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Health on the Road

It’s Asia-Pacific Privacy Week, so as winter creeps up on us it’s a good time to throw a log on the fire and think about how to keep information safe.  One option is to put it on the couch next to you – both snuggly and secure – but that probably doesn’t meet the RNZCGP Cornerstone standard. It also doesn’t meet the needs of modern health professionals providing decentralised and community based health services.

In recognition of this important issue, and as one of our Privacy Week products[1] we have issued Health on the Road; guidance on how to keep your patients’ health information secure when moving between different places.[2]

Reasonable steps

The law is simple enough – rule 5 of the Health Information Privacy Code just says if you hold health information you need to take reasonable security safeguards to protect it from loss, unauthorised access or misuse. It’s focused on ensuring health agencies have thought through potential security risks and ways to guard against them. 

When I’m talking to providers and practitioners about health information security, I often talk about ‘picking the low-hanging fruit’ – in other words, doing the easiest things first.  For instance, when going out with health information, it’s worth asking yourself how much information you actually need. If you are habitually taking more information with you than you need, you’re running a risk without any benefit. 

In general, thinking ahead about straightforward steps you can take to secure the health information you need, both in transit and at your destination, can protect you against legal liability and trust-damaging data breaches.

Avoid storing files in the car

A large number of data breaches have involved bags or laptops containing health information being stolen from cars. If you can avoid leaving information in your car you probably should, but if you don’t have any option, then make sure it’s somewhere out of sight and that you’ve also hidden any other valuable items that might make the car a tempting target for larcenous individuals.

Still, there’s no substitute for paying attention. We had a breach report from a health worker who stopped for a meal and left a file behind on the counter when they collected their dinner. The next morning they discovered the missing file, called the restaurant and were told it was being held behind the counter. Luckily the information was inside a zipped and locked satchel, so the health worker could confirm it hadn’t been exposed or tampered with. 

Your own devices

While we may never reach the paperless nirvana envisaged in the 1970’s, health records are increasingly electronic. Accessing shared care health records on a device, or carrying large numbers of records on a USB bulk storage device opens up many possibilities but also exposes a wider range of information to accidental disclosure.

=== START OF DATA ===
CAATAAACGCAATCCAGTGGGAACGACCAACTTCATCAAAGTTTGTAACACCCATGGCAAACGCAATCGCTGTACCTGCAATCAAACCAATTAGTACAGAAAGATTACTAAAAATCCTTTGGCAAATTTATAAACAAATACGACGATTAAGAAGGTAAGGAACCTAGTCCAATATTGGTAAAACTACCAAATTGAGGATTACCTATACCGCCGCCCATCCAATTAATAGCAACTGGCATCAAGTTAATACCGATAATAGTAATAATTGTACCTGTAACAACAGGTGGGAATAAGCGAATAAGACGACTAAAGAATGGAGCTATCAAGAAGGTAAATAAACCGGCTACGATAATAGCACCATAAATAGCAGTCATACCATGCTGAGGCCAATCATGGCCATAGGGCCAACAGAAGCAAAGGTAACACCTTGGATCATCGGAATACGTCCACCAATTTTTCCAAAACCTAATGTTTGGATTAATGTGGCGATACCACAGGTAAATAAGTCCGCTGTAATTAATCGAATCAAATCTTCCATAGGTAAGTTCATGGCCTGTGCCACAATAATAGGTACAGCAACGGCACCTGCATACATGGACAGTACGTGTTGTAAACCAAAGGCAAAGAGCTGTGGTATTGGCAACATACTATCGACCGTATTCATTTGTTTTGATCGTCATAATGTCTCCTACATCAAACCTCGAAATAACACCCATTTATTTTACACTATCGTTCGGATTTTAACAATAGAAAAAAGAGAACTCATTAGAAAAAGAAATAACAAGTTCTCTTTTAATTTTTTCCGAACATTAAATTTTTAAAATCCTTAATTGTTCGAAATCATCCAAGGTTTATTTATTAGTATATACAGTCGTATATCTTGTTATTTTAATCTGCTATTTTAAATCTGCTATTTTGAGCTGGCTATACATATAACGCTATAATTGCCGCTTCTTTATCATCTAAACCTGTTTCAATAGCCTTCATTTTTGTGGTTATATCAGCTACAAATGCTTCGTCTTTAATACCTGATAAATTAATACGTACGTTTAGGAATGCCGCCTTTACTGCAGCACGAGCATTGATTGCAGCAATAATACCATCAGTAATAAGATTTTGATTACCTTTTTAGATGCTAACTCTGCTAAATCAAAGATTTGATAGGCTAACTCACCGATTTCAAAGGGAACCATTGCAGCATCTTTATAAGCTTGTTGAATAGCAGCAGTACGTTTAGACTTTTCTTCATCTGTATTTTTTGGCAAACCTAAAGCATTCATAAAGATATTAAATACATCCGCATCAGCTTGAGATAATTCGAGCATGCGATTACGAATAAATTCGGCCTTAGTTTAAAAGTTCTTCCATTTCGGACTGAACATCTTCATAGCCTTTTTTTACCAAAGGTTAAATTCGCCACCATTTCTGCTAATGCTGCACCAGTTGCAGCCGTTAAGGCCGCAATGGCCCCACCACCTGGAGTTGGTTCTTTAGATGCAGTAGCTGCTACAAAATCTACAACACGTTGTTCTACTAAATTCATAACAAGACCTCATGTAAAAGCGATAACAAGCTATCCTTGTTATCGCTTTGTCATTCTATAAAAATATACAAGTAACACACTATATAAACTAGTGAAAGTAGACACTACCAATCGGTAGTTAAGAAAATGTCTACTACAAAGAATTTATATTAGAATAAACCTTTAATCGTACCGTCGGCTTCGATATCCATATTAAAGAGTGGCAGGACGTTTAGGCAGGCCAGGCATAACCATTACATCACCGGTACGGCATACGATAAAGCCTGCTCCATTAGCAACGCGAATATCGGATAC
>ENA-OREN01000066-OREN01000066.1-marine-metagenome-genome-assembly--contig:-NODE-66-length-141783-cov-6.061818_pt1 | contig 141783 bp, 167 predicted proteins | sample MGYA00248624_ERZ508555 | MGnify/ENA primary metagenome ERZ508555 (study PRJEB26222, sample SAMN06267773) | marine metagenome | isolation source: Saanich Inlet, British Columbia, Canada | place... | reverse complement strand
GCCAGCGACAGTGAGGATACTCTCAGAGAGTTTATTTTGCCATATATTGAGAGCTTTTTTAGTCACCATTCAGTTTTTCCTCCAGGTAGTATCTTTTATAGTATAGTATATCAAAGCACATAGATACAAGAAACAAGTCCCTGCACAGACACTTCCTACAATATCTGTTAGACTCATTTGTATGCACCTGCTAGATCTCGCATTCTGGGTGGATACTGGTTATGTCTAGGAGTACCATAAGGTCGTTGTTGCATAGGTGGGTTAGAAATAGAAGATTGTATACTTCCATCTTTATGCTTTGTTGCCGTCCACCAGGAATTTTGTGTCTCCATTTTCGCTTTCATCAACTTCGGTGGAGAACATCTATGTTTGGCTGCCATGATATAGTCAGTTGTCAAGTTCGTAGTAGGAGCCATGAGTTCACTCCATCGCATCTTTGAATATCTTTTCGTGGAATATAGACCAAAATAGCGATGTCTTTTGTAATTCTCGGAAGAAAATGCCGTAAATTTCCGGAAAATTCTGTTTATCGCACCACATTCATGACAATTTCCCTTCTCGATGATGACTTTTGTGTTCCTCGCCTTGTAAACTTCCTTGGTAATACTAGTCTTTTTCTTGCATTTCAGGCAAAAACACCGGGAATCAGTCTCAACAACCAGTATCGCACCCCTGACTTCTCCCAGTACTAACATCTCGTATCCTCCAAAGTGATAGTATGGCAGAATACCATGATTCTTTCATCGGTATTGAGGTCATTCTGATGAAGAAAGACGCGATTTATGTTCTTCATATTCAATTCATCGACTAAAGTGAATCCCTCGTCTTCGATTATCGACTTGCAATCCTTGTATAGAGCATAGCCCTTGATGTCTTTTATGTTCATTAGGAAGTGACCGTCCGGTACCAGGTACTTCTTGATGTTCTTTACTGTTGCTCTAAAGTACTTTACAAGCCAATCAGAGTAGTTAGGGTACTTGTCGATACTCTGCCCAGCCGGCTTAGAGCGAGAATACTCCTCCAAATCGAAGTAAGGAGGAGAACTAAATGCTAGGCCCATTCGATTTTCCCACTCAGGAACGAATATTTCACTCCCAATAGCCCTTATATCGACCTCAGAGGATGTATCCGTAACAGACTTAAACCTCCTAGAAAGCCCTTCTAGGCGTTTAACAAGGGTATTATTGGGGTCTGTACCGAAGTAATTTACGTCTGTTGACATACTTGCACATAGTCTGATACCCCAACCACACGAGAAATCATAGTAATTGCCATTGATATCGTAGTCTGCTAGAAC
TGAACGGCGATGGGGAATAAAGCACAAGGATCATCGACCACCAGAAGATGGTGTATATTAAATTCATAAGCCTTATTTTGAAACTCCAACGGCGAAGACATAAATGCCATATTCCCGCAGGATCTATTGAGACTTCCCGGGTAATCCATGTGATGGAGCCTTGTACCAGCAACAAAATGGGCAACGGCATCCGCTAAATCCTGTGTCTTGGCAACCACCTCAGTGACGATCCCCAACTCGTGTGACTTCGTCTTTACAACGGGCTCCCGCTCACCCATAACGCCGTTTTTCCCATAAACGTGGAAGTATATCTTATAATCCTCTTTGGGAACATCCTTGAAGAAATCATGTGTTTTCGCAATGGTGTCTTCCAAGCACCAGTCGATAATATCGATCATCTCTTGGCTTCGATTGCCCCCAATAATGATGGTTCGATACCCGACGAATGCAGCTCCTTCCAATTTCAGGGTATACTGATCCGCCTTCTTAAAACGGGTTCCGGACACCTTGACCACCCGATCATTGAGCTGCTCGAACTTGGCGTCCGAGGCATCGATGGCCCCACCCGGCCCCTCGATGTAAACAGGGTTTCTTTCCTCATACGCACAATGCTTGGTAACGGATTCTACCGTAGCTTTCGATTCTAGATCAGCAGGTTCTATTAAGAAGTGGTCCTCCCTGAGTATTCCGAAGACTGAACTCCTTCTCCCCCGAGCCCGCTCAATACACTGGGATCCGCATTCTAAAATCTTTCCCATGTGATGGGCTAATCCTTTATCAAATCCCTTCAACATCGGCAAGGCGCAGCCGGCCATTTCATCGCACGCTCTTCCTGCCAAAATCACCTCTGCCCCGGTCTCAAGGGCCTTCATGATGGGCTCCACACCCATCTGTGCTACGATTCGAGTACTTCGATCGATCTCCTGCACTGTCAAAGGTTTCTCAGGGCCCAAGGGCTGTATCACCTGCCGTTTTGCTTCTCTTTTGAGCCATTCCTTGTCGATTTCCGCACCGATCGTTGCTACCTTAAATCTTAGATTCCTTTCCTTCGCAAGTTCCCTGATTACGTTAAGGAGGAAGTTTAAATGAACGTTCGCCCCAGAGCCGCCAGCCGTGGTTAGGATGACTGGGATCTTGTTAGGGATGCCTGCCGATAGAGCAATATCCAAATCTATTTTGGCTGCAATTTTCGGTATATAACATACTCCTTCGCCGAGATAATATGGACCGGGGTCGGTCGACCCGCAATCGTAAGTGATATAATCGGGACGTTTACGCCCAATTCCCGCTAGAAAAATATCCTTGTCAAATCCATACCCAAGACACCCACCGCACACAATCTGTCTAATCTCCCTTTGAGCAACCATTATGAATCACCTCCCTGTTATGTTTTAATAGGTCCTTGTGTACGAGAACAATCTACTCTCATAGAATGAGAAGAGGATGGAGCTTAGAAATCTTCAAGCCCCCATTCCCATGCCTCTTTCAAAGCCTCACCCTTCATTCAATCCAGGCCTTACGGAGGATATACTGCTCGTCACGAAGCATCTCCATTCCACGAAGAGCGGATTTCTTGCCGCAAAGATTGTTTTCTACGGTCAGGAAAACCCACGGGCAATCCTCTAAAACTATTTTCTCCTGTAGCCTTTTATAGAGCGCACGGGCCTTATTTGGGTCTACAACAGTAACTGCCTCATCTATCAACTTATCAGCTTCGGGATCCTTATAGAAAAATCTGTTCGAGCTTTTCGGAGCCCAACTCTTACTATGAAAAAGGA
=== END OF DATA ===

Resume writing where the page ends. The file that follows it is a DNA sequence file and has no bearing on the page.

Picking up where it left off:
Any laptop or tablet you want to use externally should have the same level of security as your workplace computers. This means strong passwords, a firewall, up-to-date patches and security software. If you’re using your own device, then make sure all available security measures have been activated – encryption, remote erasure, location tracking, and fingerprint or passcode lock.

Most of the major risks around information in transit involve a third party’s intervention, but if you can think ahead and use ‘fail-safes’ then even if someone steals your stuff, patient data won’t be put at risk. For instance, we were told about the theft of a laptop at an airport. The laptop had clinical data on it but the information was encrypted, the password was long and complex, and the risk of unauthorised access to the data was therefore minimal. 

Into the (hopefully unlikely)breach

In the event that information about your patients does get lost or accidentally disclosed, you need to act fast. We have a data safety toolkit that sets out the right steps to take – contain the breach, work out what went wrong, evaluate the risks, decide who to notify, act to stop it happening again in the future.[3] Notifying us is not yet legally compulsory but is still a good idea. We can work with you to help address any issues and give you a sense of whether it’s appropriate to contact the people whose information has been lost or disclosed.

The theme of Privacy Week 2017 is Trust and Transparency, and security of information sits right at the heart of the trust between patient and doctor. If you habitually treat patients in multiple venues, or even if you don’t, it’s worth downloading the guidance and confirming that your patients’ trust in how you take care of their information is justified.


 

[2]https://www.privacy.org.nz/health-on-the-road